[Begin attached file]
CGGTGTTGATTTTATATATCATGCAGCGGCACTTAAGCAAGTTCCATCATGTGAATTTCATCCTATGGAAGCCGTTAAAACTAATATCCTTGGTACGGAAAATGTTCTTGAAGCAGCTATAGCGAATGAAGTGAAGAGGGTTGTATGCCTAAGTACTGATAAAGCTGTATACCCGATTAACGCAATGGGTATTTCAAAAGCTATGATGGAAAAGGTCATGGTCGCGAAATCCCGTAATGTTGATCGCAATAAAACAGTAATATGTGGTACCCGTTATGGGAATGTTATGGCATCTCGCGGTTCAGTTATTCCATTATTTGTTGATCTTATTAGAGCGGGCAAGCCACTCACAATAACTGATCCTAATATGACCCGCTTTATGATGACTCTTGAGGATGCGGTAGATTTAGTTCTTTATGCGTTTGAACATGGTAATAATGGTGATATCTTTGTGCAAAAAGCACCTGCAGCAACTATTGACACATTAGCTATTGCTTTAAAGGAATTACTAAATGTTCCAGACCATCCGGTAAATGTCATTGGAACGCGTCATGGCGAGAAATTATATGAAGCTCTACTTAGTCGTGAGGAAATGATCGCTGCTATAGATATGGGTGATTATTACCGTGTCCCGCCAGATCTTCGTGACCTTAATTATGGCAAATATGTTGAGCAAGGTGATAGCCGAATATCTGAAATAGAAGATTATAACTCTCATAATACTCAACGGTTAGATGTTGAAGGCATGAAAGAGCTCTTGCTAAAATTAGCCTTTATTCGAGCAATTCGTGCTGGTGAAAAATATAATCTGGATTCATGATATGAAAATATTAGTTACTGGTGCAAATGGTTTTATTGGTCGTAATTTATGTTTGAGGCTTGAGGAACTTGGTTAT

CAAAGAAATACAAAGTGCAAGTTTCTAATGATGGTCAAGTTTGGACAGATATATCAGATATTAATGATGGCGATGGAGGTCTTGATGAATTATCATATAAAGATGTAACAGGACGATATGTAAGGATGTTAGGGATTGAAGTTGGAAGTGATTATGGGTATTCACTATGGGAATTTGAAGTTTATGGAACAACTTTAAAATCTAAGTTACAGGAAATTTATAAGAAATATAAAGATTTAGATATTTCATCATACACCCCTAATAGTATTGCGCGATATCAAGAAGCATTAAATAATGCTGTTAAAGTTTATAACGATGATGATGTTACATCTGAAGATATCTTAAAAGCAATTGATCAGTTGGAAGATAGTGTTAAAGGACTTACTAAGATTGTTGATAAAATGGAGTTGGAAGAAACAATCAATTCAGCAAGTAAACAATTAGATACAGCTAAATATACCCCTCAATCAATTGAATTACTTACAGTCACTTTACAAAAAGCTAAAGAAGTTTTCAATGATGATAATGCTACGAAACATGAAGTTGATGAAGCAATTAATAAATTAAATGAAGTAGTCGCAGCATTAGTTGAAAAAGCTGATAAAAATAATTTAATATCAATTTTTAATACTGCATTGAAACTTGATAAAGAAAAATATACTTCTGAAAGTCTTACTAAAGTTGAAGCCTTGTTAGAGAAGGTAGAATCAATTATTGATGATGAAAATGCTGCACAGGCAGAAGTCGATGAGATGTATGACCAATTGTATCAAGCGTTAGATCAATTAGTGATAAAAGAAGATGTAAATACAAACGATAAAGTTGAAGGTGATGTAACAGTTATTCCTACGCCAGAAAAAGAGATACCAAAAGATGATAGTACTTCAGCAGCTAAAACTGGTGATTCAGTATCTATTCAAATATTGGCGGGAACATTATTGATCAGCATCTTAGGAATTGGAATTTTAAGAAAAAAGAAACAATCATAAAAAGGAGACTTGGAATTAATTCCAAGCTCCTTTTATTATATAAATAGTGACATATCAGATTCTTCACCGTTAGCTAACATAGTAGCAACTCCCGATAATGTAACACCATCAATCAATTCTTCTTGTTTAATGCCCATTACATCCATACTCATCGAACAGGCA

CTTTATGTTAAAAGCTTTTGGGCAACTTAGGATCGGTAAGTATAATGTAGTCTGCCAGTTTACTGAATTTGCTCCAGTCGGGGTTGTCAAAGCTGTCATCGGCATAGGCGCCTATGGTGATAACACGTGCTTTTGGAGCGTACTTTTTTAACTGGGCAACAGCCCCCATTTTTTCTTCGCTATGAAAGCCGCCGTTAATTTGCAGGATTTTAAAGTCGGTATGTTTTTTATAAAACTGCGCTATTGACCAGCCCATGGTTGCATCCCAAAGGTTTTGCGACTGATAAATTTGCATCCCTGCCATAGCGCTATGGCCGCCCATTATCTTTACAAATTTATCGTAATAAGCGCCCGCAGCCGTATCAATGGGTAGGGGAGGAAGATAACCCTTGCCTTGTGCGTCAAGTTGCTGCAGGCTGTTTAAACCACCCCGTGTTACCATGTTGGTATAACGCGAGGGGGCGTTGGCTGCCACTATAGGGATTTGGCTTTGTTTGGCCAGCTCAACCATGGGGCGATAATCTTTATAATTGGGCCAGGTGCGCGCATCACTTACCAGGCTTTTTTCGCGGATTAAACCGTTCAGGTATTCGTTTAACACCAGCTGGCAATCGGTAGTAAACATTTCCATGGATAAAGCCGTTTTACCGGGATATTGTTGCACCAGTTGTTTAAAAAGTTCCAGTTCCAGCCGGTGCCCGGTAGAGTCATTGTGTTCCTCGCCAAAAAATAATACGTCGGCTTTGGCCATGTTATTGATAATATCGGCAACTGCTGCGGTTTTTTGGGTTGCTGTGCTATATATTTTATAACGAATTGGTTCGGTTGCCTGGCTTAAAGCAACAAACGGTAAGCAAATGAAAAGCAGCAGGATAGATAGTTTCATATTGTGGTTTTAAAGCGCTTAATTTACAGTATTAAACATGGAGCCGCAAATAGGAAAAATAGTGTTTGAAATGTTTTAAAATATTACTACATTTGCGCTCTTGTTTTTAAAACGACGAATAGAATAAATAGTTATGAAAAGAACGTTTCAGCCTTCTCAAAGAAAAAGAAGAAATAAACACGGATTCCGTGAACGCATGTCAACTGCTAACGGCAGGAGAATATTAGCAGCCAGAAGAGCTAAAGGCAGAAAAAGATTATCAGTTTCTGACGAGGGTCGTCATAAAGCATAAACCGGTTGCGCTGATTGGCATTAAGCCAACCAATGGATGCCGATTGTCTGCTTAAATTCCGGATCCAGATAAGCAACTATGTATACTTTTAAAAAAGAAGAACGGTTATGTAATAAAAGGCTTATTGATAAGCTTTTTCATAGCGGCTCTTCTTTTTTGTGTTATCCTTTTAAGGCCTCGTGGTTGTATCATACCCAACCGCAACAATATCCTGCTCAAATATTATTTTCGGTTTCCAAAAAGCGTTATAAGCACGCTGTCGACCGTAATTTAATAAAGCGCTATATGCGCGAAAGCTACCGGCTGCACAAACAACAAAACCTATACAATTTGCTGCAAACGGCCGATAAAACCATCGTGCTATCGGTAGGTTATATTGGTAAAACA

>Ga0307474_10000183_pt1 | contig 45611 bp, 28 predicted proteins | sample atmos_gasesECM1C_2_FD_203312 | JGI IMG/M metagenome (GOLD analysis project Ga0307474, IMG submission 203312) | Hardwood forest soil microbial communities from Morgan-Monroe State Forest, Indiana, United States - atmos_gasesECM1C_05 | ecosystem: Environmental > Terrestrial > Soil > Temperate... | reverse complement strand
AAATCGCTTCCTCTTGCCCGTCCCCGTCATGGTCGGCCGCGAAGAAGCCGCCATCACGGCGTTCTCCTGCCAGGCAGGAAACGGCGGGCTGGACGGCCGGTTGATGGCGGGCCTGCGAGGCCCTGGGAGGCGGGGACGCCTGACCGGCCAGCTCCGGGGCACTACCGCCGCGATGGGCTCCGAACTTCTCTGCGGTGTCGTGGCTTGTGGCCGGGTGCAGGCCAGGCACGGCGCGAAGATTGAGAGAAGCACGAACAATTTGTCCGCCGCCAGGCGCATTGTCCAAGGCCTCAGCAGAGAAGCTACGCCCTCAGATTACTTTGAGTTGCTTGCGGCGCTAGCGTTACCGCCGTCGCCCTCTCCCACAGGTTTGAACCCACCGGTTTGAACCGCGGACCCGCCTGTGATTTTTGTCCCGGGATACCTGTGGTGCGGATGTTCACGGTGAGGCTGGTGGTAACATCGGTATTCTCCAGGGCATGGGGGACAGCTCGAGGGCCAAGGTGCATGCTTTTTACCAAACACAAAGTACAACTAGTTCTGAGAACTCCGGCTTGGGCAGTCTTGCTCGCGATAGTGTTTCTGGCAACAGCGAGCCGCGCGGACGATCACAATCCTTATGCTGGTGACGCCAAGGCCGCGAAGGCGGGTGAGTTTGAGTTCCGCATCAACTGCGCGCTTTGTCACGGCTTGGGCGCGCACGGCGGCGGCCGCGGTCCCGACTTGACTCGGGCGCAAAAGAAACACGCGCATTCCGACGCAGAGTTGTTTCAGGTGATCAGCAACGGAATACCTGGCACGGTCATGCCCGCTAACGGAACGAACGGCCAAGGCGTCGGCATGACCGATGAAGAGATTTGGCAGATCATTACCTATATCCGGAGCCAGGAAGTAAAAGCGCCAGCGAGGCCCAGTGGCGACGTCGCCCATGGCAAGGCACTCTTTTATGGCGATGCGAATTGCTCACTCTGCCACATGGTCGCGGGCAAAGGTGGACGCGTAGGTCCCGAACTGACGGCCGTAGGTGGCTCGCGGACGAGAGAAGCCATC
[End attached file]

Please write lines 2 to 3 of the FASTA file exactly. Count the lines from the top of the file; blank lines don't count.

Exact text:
CAAAGAAATACAAAGTGCAAGTTTCTAATGATGGTCAAGTTTGGACAGATATATCAGATATTAATGATGGCGATGGAGGTCTTGATGAATTATCATATAAAGATGTAACAGGACGATATGTAAGGATGTTAGGGATTGAAGTTGGAAGTGATTATGGGTATTCACTATGGGAATTTGAAGTTTATGGAACAACTTTAAAATCTAAGTTACAGGAAATTTATAAGAAATATAAAGATTTAGATATTTCATCATACACCCCTAATAGTATTGCGCGATATCAAGAAGCATTAAATAATGCTGTTAAAGTTTATAACGATGATGATGTTACATCTGAAGATATCTTAAAAGCAATTGATCAGTTGGAAGATAGTGTTAAAGGACTTACTAAGATTGTTGATAAAATGGAGTTGGAAGAAACAATCAATTCAGCAAGTAAACAATTAGATACAGCTAAATATACCCCTCAATCAATTGAATTACTTACAGTCACTTTACAAAAAGCTAAAGAAGTTTTCAATGATGATAATGCTACGAAACATGAAGTTGATGAAGCAATTAATAAATTAAATGAAGTAGTCGCAGCATTAGTTGAAAAAGCTGATAAAAATAATTTAATATCAATTTTTAATACTGCATTGAAACTTGATAAAGAAAAATATACTTCTGAAAGTCTTACTAAAGTTGAAGCCTTGTTAGAGAAGGTAGAATCAATTATTGATGATGAAAATGCTGCACAGGCAGAAGTCGATGAGATGTATGACCAATTGTATCAAGCGTTAGATCAATTAGTGATAAAAGAAGATGTAAATACAAACGATAAAGTTGAAGGTGATGTAACAGTTATTCCTACGCCAGAAAAAGAGATACCAAAAGATGATAGTACTTCAGCAGCTAAAACTGGTGATTCAGTATCTATTCAAATATTGGCGGGAACATTATTGATCAGCATCTTAGGAATTGGAATTTTAAGAAAAAAGAAACAATCATAAAAAGGAGACTTGGAATTAATTCCAAGCTCCTTTTATTATATAAATAGTGACATATCAGATTCTTCACCGTTAGCTAACATAGTAGCAACTCCCGATAATGTAACACCATCAATCAATTCTTCTTGTTTAATGCCCATTACATCCATACTCATCGAACAGGCA

CTTTATGTTAAAAGCTTTTGGGCAACTTAGGATCGGTAAGTATAATGTAGTCTGCCAGTTTACTGAATTTGCTCCAGTCGGGGTTGTCAAAGCTGTCATCGGCATAGGCGCCTATGGTGATAACACGTGCTTTTGGAGCGTACTTTTTTAACTGGGCAACAGCCCCCATTTTTTCTTCGCTATGAAAGCCGCCGTTAATTTGCAGGATTTTAAAGTCGGTATGTTTTTTATAAAACTGCGCTATTGACCAGCCCATGGTTGCATCCCAAAGGTTTTGCGACTGATAAATTTGCATCCCTGCCATAGCGCTATGGCCGCCCATTATCTTTACAAATTTATCGTAATAAGCGCCCGCAGCCGTATCAATGGGTAGGGGAGGAAGATAACCCTTGCCTTGTGCGTCAAGTTGCTGCAGGCTGTTTAAACCACCCCGTGTTACCATGTTGGTATAACGCGAGGGGGCGTTGGCTGCCACTATAGGGATTTGGCTTTGTTTGGCCAGCTCAACCATGGGGCGATAATCTTTATAATTGGGCCAGGTGCGCGCATCACTTACCAGGCTTTTTTCGCGGATTAAACCGTTCAGGTATTCGTTTAACACCAGCTGGCAATCGGTAGTAAACATTTCCATGGATAAAGCCGTTTTACCGGGATATTGTTGCACCAGTTGTTTAAAAAGTTCCAGTTCCAGCCGGTGCCCGGTAGAGTCATTGTGTTCCTCGCCAAAAAATAATACGTCGGCTTTGGCCATGTTATTGATAATATCGGCAACTGCTGCGGTTTTTTGGGTTGCTGTGCTATATATTTTATAACGAATTGGTTCGGTTGCCTGGCTTAAAGCAACAAACGGTAAGCAAATGAAAAGCAGCAGGATAGATAGTTTCATATTGTGGTTTTAAAGCGCTTAATTTACAGTATTAAACATGGAGCCGCAAATAGGAAAAATAGTGTTTGAAATGTTTTAAAATATTACTACATTTGCGCTCTTGTTTTTAAAACGACGAATAGAATAAATAGTTATGAAAAGAACGTTTCAGCCTTCTCAAAGAAAAAGAAGAAATAAACACGGATTCCGTGAACGCATGTCAACTGCTAACGGCAGGAGAATATTAGCAGCCAGAAGAGCTAAAGGCAGAAAAAGATTATCAGTTTCTGACGAGGGTCGTCATAAAGCATAAACCGGTTGCGCTGATTGGCATTAAGCCAACCAATGGATGCCGATTGTCTGCTTAAATTCCGGATCCAGATAAGCAACTATGTATACTTTTAAAAAAGAAGAACGGTTATGTAATAAAAGGCTTATTGATAAGCTTTTTCATAGCGGCTCTTCTTTTTTGTGTTATCCTTTTAAGGCCTCGTGGTTGTATCATACCCAACCGCAACAATATCCTGCTCAAATATTATTTTCGGTTTCCAAAAAGCGTTATAAGCACGCTGTCGACCGTAATTTAATAAAGCGCTATATGCGCGAAAGCTACCGGCTGCACAAACAACAAAACCTATACAATTTGCTGCAAACGGCCGATAAAACCATCGTGCTATCGGTAGGTTATATTGGTAAAACA